Phospholipase C-γ1 (PLC-γ1) is involved in a variety of intracellular signaling via many growth factor receptors and T-cell receptor. To explore the role of PLC-γ1 in vivo, we generated the PLC-γ1-deficient (plc-γ1–/–) mice, which died of growth retardation at embryonic day 8.5-9.5 in utero. Therefore, we examined plc-γ1–/– chimeric mice generated with plc-γ1–/– embryonic stem (ES) cells for further study. Pathologically, plc-γ1–/– chimeras showed multicystic kidney due to severe renal dysplasia and renal tube dilation. Flow cytometric analysis and glucose phosphate isomerase assay revealed very few hematopoietic cells derived from the plc-γ1–/– ES cells in the mutant chimeras. However, differentiation of plc-γ1–/– ES cells into erythrocytes and monocytes/macrophages in vitro was observed to a lesser extent compared with control wild-type ES cells. These data suggest that PLC-γ1 plays an essential role in the renal development and hematopoiesis in vivo.
Phospholipase C (PLC) hydrolyzes phosphoinositides to generate the second messengers, inositol 1,4,5-trisphosphate (InsP3) and diacylglycerol (DAG). Then, InsP3 increases intracellular Ca2+ levels and DAG activates protein kinase C (PKC). These initial events lead to cell activation, differentiation, proliferation and apoptosis. Ten isoforms of mammalian PLC have been described to date: β1-4, γ1,2 and δ1-4 (Majeras, 1992; Rhee and Choi, 1992). Recently, PLCε has been reported to represent a distinct family of these enzymes (Lopez et al., 2000; Song et al., 2000). Of these isoforms, the γ-type isozymes are very unique in that they contain SH2 and SH3 domains and are activated by a number of receptor tyrosine kinases (RTKs) of growth factors (Ullrich and Schlessinger, 1990) and T-cell receptors (TCR) (Cantrell, 1996). PLC-γ1, one of the γ-type isozymes, is widely expressed in a variety of cell types (Homma et al., 1989) and there are several reports that have investigated the function of PLC-γ1 in vitro. Nevertheless, the significance of PLC-γ1 in the growth factor-initiated responses such as mitogenesis, cell migration and transformation in cell culture system is controversial. For example, it was shown that PLC-γ1 was essential in canine kidney epithelial TRMP cells (Valius and Kazlauskas, 1993) and in NIH3T3 cells (Roche et al., 1996), but dispensable in rat L6 myoblasts (Mohammadi et al., 1992; Peters et al., 1992) and in porcine aortic endothelial cells (Rönnstrand et al., 1992) for the growth factor-induced mitogenic response. In recent work, an antisense approach and gene targeting studies have also produced controversial results about the importance of PLC-γ1 in vitro (Ji et al., 1998; Nebigil, 1997; Xie and Bikle, 1999). Hence, we thought that PLC-γ1-deficient mice would be a very useful tool to investigate the function of PLC-γ1 in vivo. However, these mice died at approximately embryonic day 9 (E9.0) as previously reported (Ji et al., 1997). It is obvious that PLC-γ1 is essential for normal development of mice, although the precise reason(s) of the death of PLC-γ1-deficient mice remain unclear.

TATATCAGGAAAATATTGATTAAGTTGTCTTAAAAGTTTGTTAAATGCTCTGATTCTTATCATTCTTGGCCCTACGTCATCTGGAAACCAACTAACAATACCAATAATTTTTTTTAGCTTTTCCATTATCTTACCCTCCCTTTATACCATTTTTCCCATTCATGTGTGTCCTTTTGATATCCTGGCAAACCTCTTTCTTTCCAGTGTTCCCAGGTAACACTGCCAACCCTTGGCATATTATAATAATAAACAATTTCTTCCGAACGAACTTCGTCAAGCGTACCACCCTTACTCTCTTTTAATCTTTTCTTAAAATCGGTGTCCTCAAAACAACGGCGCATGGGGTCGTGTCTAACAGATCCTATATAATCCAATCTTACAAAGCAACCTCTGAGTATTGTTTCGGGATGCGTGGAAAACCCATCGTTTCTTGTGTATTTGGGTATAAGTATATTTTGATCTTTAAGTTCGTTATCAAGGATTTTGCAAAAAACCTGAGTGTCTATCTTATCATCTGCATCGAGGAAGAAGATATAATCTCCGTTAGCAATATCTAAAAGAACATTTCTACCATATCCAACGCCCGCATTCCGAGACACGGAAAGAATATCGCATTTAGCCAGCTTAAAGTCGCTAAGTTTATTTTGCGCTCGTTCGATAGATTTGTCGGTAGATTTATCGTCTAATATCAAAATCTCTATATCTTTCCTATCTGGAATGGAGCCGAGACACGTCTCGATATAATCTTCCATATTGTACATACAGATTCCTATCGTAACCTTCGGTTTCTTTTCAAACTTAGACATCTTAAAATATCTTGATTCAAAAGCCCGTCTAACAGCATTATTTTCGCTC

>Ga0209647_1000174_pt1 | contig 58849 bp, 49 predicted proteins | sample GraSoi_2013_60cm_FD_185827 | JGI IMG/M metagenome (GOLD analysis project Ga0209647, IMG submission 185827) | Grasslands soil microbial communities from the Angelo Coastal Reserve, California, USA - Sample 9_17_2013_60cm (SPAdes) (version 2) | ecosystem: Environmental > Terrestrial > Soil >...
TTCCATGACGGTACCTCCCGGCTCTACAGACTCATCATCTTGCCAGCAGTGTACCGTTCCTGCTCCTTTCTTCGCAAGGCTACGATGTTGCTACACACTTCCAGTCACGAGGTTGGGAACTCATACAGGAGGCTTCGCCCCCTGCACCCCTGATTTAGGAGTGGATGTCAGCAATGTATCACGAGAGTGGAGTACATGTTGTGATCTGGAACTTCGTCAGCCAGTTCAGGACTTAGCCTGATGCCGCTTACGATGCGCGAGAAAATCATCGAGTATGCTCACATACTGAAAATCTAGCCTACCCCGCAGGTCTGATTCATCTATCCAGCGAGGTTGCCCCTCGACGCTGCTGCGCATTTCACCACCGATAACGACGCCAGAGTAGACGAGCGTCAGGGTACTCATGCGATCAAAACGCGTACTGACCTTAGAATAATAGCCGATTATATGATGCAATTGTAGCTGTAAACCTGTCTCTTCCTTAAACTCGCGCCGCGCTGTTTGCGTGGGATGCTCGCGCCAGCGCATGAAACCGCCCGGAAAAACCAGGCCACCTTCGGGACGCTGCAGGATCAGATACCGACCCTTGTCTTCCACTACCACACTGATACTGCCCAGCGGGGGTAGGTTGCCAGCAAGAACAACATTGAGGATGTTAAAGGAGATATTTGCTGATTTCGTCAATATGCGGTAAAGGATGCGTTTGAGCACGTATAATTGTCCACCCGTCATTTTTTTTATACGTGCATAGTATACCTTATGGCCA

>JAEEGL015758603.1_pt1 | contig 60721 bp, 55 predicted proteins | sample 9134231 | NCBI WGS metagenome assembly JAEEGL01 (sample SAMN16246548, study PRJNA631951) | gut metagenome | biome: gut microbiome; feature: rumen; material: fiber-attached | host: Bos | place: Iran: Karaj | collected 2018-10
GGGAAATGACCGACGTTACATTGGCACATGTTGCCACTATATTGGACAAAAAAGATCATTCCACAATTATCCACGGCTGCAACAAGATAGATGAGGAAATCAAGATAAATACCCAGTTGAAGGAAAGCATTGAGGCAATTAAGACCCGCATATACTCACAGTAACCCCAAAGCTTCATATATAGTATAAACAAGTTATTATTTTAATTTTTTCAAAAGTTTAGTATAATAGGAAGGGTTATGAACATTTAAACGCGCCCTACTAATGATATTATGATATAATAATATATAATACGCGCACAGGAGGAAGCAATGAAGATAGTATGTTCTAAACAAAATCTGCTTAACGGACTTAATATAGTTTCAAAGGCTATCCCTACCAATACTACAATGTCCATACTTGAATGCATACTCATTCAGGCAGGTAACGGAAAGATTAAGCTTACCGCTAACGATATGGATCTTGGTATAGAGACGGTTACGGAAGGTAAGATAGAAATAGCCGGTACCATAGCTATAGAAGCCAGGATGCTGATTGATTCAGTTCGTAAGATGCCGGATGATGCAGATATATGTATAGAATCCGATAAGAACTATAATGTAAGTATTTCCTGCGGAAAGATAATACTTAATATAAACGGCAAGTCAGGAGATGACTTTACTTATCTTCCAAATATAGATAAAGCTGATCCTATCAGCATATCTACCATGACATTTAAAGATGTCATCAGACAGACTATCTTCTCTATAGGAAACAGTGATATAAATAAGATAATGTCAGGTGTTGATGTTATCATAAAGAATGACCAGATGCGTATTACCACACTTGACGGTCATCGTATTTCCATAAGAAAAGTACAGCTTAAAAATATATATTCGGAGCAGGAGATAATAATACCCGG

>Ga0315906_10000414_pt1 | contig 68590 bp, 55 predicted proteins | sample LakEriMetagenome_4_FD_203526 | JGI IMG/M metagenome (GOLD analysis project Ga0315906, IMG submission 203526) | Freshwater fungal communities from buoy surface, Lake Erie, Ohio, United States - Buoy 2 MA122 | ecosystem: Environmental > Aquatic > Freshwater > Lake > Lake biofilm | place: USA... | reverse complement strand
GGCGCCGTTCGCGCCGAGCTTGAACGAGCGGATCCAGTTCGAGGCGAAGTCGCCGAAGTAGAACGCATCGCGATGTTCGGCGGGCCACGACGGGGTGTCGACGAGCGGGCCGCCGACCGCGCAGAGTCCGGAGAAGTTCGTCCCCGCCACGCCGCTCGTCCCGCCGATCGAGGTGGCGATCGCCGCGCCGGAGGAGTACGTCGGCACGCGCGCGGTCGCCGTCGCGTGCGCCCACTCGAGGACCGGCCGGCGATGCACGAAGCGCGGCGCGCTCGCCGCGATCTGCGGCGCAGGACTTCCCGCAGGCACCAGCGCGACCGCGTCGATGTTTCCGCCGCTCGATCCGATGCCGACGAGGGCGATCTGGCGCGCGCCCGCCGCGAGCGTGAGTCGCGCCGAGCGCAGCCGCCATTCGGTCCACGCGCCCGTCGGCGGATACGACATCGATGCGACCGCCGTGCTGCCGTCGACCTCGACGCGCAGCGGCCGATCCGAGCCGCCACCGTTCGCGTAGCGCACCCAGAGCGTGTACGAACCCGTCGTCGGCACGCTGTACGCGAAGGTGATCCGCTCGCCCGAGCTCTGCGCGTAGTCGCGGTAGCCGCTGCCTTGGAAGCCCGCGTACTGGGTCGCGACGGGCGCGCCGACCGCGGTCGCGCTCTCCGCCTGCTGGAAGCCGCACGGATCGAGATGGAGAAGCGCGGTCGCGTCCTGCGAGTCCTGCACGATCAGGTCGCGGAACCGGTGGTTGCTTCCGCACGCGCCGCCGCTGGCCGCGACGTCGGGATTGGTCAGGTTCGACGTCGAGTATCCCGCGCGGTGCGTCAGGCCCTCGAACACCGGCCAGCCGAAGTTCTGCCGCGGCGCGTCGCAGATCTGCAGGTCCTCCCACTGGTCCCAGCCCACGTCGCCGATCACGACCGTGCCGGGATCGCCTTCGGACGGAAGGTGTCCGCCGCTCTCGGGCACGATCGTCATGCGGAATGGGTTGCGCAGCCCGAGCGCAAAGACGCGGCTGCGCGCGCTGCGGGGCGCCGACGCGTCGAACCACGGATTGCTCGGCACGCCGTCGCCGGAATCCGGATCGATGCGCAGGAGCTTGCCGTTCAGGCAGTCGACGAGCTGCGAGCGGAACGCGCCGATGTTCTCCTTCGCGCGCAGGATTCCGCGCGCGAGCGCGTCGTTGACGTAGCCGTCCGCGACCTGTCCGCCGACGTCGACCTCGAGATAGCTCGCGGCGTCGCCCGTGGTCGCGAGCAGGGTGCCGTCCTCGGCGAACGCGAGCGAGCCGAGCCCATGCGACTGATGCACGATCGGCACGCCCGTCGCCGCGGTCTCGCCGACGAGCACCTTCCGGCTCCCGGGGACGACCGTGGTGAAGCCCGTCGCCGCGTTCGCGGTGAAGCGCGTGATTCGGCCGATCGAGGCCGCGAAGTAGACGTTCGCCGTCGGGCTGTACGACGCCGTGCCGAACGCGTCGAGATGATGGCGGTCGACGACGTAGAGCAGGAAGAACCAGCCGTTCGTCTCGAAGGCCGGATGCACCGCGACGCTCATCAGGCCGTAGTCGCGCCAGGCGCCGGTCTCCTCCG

Mouse embryonic stem (ES) cells have pluripotential to differentiate into all cell types of primary germ layers (Doetschman et al., 1985). Chimeric mice constructed with homozygous mutant ES cells enables the examination of the function of targeted genes that would cause embryonic lethality in adult homozygous mutant mice. For example, both platelet-derived growth factor B (PDGFB)- and PDGF receptor β (PDGFRβ)-deficient mice exhibited hematological disorders, failure of cardiac and smooth muscle development and defects in kidney glomeruli because of the absence of mesangial cells (Levéen et al., 1994; Soriano, 1994). Some phenotypes of homozygous mutant mice are preserved and represented in the adult pdgf–/– and pdgfrβ–/– chimeric animals (Crosby et al., 1998; Lindahl et al., 1998).
Recently, the pluripotentiality of ES cells has received a great deal of attention not only from those working in biological sciences but also from those in regenerative medicine. Nakano et al. demonstrated that ES cells could differentiate to erythroid and myeloid lineages by co-culturing with the stromal cell line, OP9 (Nakano et al., 1994). In the present study, we investigated the function of PLC-γ1 in vivo using plc-γ1–/– chimeric mice and the potentiality of differentiation of plc-γ1–/– ES cells in vitro. These approaches allowed us to assess the developmental effects of the loss of PLC-γ1 protein by exploring the contribution of plc-γ1–/– cells in vivo and in vitro.
MATERIALS AND METHODS
Gene targeting of the PLC-γ1 targeting vector
Four independent phage clones corresponding to the plc-γ1 locus were obtained from a genomic DNA library of 129/Sv mouse (Stratagene). The XbaI-HindIII fragment (∼17 kb) coding the functional domains (X, SH2, SH3 and Y) of plc-γ1 was deleted and replaced with a PGK-neo-polyadenylate [poly(A)] cassette. The targeting vector contains 1.0 kb of homology 5′, and 8.0 kb 3′ of the drug resistant gene and a PGK-TK-poly(A) cassette. The linearized targeting vector was transfected into E14 ES cells (100 μF, 300V, 2 pulse). Cells were selected in G418 (300 μg/ml) plus gancyclovir (1 μM) for 7∼9 days. Homologous recombination events were screened by PCR and reconfirmed by Southern blot analysis. Two independent plc-γ1+/– clones were obtained. Furthermore, three independent plc-γ1–/– ES clones were obtained by culturing the plc-γ1+/– ES clones at the concentration of 1.8 mg/ml of G418 for 7 days.
The wild-type and plc-γ1–/– ES clones were microinjected into the blastocysts from C57/BL6 (B6) mice to generate the control and the plc-γ1–/– chimeric mice. The plc-γ1+/– ES clones were used to generate the PLC-γ1 homozygous null mutant mice.
Western blot analysis of PLC-γ1 and -γ2